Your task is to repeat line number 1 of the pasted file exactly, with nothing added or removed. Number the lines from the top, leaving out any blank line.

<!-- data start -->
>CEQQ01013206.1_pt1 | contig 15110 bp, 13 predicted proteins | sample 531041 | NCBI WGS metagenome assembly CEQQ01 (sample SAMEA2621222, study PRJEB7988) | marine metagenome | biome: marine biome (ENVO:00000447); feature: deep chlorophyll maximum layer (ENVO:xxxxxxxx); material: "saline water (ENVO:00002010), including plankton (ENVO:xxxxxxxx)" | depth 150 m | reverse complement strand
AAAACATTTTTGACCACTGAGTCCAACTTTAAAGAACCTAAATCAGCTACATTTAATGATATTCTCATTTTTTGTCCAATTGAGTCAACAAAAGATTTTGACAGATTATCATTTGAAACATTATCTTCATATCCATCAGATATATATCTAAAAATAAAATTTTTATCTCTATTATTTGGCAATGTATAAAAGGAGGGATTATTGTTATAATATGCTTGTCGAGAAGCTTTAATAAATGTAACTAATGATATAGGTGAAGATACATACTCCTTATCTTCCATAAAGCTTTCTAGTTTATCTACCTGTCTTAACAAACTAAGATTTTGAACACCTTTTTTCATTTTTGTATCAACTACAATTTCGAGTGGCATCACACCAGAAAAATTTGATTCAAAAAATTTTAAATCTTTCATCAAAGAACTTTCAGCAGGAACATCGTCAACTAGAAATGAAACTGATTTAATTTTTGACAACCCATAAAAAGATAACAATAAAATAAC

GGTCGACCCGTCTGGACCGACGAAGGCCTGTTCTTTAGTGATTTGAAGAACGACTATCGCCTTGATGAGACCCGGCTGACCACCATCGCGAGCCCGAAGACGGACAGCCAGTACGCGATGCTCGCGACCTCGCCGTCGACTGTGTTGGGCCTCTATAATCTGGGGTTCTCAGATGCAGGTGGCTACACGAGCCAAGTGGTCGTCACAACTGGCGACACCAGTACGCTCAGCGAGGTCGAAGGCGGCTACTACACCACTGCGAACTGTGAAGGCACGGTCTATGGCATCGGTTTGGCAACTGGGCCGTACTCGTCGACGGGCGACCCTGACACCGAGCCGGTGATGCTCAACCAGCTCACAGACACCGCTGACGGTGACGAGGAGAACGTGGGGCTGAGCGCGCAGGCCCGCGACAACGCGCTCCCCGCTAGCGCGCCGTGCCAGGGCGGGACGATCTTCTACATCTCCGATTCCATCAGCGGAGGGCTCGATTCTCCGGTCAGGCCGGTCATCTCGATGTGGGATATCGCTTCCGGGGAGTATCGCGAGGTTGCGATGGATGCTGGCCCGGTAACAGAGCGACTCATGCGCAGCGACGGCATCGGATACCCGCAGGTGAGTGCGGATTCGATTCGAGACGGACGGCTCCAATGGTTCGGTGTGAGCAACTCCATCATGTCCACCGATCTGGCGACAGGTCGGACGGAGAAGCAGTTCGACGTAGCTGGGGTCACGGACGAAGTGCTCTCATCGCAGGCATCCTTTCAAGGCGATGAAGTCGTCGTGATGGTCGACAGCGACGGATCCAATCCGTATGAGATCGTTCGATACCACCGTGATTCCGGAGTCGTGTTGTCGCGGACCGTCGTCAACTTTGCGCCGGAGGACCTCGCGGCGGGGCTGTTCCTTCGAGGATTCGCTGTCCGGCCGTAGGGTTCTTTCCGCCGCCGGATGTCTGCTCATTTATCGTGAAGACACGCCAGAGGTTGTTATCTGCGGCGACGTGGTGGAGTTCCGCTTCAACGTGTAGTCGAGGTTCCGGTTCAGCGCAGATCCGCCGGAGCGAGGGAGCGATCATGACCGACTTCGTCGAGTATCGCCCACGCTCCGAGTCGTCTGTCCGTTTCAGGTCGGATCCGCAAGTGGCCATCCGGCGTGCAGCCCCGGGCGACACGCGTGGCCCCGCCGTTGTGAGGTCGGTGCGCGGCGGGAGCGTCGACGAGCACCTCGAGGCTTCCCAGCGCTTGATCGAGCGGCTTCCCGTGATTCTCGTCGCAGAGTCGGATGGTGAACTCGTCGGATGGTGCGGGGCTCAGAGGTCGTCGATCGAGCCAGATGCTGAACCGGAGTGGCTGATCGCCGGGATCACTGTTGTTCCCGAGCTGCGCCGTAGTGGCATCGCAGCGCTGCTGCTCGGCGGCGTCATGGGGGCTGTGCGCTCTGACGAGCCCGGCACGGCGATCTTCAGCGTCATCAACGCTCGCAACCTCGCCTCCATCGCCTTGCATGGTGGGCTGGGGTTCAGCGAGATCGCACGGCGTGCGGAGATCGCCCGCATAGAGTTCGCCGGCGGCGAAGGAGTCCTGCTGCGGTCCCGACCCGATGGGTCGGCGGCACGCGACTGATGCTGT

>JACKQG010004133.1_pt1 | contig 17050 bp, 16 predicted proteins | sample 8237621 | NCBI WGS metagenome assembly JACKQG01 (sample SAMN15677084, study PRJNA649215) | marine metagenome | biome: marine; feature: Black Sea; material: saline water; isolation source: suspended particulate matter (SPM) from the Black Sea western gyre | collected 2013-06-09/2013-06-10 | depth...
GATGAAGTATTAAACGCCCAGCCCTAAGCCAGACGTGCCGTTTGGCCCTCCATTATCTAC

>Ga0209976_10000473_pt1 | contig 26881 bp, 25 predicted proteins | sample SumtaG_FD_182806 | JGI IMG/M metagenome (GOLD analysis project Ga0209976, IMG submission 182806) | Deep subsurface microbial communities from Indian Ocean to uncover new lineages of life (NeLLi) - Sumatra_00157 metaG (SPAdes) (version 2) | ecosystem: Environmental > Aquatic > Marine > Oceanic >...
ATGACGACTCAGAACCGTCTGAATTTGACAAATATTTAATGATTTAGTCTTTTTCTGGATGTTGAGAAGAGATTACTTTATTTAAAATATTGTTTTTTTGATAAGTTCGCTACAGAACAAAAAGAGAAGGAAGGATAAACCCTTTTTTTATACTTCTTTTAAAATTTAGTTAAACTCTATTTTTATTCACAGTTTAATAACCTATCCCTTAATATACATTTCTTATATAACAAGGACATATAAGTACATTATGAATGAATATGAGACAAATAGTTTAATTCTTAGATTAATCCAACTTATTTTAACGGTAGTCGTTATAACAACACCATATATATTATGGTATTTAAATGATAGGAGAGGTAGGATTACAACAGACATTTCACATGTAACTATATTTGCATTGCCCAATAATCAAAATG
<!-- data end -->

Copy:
>CEQQ01013206.1_pt1 | contig 15110 bp, 13 predicted proteins | sample 531041 | NCBI WGS metagenome assembly CEQQ01 (sample SAMEA2621222, study PRJEB7988) | marine metagenome | biome: marine biome (ENVO:00000447); feature: deep chlorophyll maximum layer (ENVO:xxxxxxxx); material: "saline water (ENVO:00002010), including plankton (ENVO:xxxxxxxx)" | depth 150 m | reverse complement strand